Autumn Top Job
Bulb Selection and Planting
How To Choose The Best Bulbs
The majority of Spring flowering bulbs can be planted in September, the principal
exception being tulips which should be planted in late October or November. For a full
list of bulb planting and flowering times, click here.
Select bulbs which are undamaged and plump, the larger the bulb the better the resulting plant.
As soon as the bulbs are purchased, store them in cool place if not planting
immediately. Daffodils and erythronium in particular deteriorate out of
the ground, so plant as soon as possible.
As a general rule, plant bulbs to a depth of at least twice their size. For
the more common bulbs and their planting depth, click here.
Bulb planting in a flower bed consists of digging over the soil to a spade's
depth, incorporating some bonemeal or other long lasting fertiliser,
then planting the bulbs at the correct depth. For a good display, plant
the bulbs apart at roughly the same distance as the planting depth.
For naturalising in a lawn, mark an area roughly 3 foot square, and skim of
the top turf with a spade. Fork over the soil, incorporating a long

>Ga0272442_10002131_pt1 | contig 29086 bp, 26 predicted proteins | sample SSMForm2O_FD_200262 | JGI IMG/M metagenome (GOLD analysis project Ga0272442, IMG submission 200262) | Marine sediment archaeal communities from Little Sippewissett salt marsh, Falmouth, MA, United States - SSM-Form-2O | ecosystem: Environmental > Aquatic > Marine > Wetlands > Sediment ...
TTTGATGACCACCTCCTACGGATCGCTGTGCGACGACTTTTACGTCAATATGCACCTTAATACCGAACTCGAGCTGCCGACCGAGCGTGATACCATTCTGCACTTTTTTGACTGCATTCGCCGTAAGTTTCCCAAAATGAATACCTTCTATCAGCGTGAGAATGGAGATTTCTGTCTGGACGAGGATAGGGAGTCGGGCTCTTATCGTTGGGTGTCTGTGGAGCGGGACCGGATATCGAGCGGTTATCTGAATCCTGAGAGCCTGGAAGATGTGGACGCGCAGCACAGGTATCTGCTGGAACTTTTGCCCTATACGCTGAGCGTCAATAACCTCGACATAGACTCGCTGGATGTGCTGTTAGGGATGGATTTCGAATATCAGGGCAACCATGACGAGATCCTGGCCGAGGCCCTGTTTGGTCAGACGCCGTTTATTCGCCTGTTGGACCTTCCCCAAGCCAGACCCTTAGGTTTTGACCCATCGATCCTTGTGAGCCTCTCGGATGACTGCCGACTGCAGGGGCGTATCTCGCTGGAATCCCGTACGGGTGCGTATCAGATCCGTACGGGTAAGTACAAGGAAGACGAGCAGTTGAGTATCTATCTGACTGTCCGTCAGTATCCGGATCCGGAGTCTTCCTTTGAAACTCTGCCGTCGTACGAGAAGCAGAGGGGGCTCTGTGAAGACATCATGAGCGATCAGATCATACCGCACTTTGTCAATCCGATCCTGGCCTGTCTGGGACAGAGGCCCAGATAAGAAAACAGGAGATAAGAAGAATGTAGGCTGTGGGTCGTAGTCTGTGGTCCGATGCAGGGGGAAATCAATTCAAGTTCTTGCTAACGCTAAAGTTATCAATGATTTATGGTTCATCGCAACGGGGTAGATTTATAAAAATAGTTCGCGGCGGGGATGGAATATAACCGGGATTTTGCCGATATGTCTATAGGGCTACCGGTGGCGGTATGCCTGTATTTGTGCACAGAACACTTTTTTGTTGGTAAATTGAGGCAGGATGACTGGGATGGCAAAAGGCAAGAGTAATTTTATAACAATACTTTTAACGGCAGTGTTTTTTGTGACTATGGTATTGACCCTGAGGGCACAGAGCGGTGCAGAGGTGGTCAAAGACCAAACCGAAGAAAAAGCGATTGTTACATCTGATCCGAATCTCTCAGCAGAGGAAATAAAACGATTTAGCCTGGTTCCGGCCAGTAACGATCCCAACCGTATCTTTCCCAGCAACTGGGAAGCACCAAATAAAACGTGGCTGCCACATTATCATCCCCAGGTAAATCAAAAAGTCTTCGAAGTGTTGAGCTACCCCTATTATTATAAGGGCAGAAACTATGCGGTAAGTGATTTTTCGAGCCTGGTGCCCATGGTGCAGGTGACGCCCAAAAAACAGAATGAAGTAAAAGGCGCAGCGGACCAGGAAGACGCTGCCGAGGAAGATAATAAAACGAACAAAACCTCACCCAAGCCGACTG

lasting fertiliser (for example bonemeal). Plant the bulbs to the
correct depth (and the same distance apart). replace the soil and turf
and firm it down. If the conditions are dry, apply some water, but do not water-log the bulbs.
These beautiful fritillarias need a little special attention. They
should be planted to a depth of 6in / 15cm in a dryish soil - crown imperials will not thrive in wet soil.
The bulbs have hollow crowns that will hold water and cause rotting, so
plant them on their sides. They should be left in the same place for
four or five years. On heavy soils, plant them in coarse sand or grit to improve drainage.
The supreme scented bulb is the hyacinth, followed closely by some of the lilies -
lilium regale and lilium auratum are particularly good. A few daffodils
are scented, notably Narcissus 'Albus Plenus Odoratus' and Narcissus poeticus.